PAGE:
Spoken Language Essay

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Compare how spoken language is used to convey power in speeches by Churchill and Blair In order to reach out to the public; Prime ministers, Winston Churchill and Tony Blair gave speeches to acquaint the nation of on-going circumstances. Both representing different parties and both had a different upbringing so therefore impacts their way of speaking. Winston Churchill was a representative for the ‘Conservative party’ and was brought up in the upper class on the other hand Tony Blair was a representative for the ‘Labour party’ and brought up in the middle class. They both had different audiences however both speeches were connected to war. They both had a different approach on how they portrayed power similarly like how the public had different…show more content…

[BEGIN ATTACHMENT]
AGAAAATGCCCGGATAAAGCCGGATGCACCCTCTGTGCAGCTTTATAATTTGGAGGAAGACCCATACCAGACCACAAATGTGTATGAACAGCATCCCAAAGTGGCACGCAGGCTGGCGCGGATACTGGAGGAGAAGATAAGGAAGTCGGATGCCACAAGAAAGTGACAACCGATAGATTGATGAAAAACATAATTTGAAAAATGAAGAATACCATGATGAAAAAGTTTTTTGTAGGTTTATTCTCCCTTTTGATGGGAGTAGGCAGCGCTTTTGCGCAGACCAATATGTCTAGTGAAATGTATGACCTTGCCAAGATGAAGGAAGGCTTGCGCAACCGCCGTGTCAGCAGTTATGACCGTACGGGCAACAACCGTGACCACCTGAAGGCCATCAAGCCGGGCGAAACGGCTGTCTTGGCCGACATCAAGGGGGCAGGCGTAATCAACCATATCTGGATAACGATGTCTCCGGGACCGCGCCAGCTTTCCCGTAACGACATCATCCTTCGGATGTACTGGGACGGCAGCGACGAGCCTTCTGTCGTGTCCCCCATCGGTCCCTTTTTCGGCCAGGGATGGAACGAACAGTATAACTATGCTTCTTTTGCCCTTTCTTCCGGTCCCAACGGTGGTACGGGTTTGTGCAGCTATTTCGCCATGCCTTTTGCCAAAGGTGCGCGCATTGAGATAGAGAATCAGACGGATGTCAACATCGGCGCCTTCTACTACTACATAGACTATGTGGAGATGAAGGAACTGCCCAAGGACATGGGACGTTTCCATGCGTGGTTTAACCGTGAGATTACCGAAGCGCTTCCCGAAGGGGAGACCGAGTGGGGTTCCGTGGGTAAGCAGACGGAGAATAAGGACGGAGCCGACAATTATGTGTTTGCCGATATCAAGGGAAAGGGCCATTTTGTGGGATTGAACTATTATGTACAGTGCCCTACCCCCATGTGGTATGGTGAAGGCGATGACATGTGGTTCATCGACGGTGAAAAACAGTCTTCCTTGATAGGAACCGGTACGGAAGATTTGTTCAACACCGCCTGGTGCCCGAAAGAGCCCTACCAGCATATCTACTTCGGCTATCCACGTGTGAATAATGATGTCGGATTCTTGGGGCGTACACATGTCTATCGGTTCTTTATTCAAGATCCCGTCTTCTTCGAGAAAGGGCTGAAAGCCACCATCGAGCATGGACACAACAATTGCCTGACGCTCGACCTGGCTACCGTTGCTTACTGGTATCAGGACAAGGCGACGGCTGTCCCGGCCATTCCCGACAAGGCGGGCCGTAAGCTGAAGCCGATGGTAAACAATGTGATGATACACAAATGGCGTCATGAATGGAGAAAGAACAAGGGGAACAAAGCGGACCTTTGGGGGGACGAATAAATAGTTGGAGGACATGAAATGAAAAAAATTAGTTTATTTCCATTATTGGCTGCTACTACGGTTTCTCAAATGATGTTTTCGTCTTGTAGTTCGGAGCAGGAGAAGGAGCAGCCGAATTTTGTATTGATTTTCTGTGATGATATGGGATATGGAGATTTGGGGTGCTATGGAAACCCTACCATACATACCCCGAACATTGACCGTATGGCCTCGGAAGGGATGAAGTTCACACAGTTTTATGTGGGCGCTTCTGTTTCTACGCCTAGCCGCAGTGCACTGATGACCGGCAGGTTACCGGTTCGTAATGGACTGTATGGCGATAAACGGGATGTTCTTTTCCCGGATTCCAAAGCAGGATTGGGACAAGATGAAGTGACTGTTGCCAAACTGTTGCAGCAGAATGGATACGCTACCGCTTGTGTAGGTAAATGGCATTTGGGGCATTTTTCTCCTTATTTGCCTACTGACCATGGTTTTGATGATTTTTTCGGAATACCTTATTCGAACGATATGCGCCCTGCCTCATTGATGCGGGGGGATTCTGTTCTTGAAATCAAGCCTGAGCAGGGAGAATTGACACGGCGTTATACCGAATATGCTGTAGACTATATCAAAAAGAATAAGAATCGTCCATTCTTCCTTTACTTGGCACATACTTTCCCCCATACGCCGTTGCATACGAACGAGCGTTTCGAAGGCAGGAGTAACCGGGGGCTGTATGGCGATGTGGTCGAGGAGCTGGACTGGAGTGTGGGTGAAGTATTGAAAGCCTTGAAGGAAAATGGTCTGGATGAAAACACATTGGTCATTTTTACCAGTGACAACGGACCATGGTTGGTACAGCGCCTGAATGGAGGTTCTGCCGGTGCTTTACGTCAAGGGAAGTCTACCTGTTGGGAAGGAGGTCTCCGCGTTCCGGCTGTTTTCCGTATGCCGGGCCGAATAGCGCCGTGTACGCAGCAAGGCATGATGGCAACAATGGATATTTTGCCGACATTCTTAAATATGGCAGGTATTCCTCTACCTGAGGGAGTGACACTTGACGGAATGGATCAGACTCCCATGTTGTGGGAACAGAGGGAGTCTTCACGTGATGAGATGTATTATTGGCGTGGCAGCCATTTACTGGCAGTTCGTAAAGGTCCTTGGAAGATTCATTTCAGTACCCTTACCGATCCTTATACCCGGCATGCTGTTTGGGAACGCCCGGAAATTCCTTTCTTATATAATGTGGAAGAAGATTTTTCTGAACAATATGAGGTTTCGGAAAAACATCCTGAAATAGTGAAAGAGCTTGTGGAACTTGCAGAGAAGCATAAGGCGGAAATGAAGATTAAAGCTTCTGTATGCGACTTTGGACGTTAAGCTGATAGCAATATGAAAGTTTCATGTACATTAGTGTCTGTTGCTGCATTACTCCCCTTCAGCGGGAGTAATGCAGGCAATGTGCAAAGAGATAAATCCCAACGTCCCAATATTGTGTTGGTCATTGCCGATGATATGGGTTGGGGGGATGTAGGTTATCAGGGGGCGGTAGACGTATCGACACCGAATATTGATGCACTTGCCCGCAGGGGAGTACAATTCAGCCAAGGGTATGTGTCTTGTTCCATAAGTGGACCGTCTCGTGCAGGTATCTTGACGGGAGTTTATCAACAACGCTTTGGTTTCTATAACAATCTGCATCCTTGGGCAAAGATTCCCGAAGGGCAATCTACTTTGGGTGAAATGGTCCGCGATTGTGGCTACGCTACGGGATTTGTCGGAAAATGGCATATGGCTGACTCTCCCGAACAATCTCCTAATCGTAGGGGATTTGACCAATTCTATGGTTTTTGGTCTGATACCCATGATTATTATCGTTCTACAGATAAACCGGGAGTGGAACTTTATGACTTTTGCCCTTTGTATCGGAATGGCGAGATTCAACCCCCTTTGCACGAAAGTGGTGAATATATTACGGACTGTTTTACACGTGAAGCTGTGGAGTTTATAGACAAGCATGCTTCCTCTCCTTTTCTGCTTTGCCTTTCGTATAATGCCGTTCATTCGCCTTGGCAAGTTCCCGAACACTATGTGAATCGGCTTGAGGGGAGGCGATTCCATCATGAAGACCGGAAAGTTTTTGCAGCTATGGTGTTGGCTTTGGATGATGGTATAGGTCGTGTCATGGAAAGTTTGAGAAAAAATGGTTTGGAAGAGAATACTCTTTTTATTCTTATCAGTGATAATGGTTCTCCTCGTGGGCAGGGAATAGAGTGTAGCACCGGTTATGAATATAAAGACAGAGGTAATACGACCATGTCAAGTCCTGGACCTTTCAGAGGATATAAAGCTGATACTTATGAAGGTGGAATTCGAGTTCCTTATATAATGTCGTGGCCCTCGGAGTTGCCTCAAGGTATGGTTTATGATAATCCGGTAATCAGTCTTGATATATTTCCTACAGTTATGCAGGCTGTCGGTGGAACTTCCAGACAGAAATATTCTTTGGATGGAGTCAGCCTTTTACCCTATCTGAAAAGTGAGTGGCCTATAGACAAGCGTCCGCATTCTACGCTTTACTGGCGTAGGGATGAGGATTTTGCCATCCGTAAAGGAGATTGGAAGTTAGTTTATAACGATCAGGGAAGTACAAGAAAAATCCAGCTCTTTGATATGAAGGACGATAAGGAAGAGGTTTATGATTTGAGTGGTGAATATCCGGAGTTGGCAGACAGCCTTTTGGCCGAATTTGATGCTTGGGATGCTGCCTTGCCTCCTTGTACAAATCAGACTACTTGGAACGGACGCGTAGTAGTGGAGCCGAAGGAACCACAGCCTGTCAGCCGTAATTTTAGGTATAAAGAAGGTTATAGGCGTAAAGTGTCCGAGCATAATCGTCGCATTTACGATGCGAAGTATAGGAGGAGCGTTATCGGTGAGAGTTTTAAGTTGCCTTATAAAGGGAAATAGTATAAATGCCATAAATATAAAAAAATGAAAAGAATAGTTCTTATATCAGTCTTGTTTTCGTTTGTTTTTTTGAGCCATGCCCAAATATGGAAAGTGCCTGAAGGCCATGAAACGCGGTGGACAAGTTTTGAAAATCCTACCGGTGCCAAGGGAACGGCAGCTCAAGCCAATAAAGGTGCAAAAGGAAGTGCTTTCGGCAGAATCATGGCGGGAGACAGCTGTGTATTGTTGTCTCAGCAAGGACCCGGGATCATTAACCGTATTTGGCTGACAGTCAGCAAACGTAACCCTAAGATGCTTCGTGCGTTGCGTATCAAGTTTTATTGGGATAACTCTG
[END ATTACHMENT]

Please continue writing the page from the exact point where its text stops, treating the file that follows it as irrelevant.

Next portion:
Churchill’s constant use of “we” and Blair’s persistent use of “I” creates power but in different ways. Churchill’s use of “we” (first person plural) shows that he includes the audience almost saying that the people have a part in war. It creates an instant sense of unity between them; making him more appealing and more powerful as he shows them that the decisions is made taking on account what has been said by the public. Also the use of “we” shows that England was united in World War Two fighting together against Germany and its allies. This conveys power as it shows that Churchill had the backing of the nation. Churchill also speaks with an active voice, this gives him power as it shows the audience their involvement in war and also showing that their country need them. My idiolect is insightful of Churchill as I myself would include the audience to win their hearts over as it is critical for any ruler to take on account on what’s been said by the people. Blair however use “I” (first person singular) which portrays more power because it shows that only he has the power to make a difference in the war this shows that he doesn’t include the audience as much so therefore lack unity between him and the audience. Blair’s ideology on conveying power may seem to be powerful but it makes him seem selfish and self-centred and may result in not much support from the nation; something Churchill had a lot of. It also gives the audience the impression that he is trying to be a
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